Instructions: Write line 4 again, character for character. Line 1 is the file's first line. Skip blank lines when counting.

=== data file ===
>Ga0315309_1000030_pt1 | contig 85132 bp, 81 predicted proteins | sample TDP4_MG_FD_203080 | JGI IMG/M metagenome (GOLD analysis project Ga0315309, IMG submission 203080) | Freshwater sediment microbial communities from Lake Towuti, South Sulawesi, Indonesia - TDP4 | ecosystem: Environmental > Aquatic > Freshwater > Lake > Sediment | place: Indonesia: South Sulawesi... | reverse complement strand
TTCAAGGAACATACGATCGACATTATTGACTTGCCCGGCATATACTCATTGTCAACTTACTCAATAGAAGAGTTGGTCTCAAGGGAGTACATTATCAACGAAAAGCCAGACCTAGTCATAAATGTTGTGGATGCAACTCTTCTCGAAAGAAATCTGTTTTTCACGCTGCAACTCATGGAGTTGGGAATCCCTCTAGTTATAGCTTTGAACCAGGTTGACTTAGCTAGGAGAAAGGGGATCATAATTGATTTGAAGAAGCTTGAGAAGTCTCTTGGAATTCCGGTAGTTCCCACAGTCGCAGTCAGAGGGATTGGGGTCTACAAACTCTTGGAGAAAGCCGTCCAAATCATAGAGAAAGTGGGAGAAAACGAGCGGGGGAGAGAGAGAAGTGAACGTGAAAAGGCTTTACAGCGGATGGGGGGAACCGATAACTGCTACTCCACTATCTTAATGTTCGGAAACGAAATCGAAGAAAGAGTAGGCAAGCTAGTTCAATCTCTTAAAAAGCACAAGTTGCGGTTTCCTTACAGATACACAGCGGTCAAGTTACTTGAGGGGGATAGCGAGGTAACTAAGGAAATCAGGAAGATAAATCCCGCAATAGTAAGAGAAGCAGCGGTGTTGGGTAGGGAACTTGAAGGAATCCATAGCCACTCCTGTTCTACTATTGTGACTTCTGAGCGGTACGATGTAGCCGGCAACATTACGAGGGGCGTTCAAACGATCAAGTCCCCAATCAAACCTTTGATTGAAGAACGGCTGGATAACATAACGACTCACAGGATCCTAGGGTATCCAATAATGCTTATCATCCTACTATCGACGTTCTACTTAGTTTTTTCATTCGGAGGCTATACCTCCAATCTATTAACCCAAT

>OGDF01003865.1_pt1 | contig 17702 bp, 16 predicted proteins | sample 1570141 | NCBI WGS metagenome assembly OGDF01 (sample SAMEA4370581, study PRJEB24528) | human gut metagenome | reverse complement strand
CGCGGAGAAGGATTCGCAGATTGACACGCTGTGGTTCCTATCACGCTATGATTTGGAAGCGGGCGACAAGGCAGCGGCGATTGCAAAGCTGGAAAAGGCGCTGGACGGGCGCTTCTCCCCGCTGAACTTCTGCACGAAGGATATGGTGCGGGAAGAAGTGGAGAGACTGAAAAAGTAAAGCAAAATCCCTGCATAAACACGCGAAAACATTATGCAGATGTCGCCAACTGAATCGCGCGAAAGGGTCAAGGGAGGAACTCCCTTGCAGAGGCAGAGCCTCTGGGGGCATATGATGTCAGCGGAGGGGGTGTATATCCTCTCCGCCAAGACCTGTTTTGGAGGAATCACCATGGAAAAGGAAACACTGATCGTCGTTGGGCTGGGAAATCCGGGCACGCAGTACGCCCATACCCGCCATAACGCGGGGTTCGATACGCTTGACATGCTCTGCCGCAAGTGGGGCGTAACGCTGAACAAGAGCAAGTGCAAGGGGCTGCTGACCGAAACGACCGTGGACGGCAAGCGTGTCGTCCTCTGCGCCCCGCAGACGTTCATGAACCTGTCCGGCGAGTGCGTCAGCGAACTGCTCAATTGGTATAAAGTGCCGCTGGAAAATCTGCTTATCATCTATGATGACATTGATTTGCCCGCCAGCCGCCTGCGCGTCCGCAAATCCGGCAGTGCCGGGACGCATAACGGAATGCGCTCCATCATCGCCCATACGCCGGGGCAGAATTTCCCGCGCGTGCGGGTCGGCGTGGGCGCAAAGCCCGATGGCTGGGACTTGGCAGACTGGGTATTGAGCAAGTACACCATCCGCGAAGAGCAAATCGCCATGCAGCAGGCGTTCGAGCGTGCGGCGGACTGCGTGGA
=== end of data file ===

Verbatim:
CGCGGAGAAGGATTCGCAGATTGACACGCTGTGGTTCCTATCACGCTATGATTTGGAAGCGGGCGACAAGGCAGCGGCGATTGCAAAGCTGGAAAAGGCGCTGGACGGGCGCTTCTCCCCGCTGAACTTCTGCACGAAGGATATGGTGCGGGAAGAAGTGGAGAGACTGAAAAAGTAAAGCAAAATCCCTGCATAAACACGCGAAAACATTATGCAGATGTCGCCAACTGAATCGCGCGAAAGGGTCAAGGGAGGAACTCCCTTGCAGAGGCAGAGCCTCTGGGGGCATATGATGTCAGCGGAGGGGGTGTATATCCTCTCCGCCAAGACCTGTTTTGGAGGAATCACCATGGAAAAGGAAACACTGATCGTCGTTGGGCTGGGAAATCCGGGCACGCAGTACGCCCATACCCGCCATAACGCGGGGTTCGATACGCTTGACATGCTCTGCCGCAAGTGGGGCGTAACGCTGAACAAGAGCAAGTGCAAGGGGCTGCTGACCGAAACGACCGTGGACGGCAAGCGTGTCGTCCTCTGCGCCCCGCAGACGTTCATGAACCTGTCCGGCGAGTGCGTCAGCGAACTGCTCAATTGGTATAAAGTGCCGCTGGAAAATCTGCTTATCATCTATGATGACATTGATTTGCCCGCCAGCCGCCTGCGCGTCCGCAAATCCGGCAGTGCCGGGACGCATAACGGAATGCGCTCCATCATCGCCCATACGCCGGGGCAGAATTTCCCGCGCGTGCGGGTCGGCGTGGGCGCAAAGCCCGATGGCTGGGACTTGGCAGACTGGGTATTGAGCAAGTACACCATCCGCGAAGAGCAAATCGCCATGCAGCAGGCGTTCGAGCGTGCGGCGGACTGCGTGGA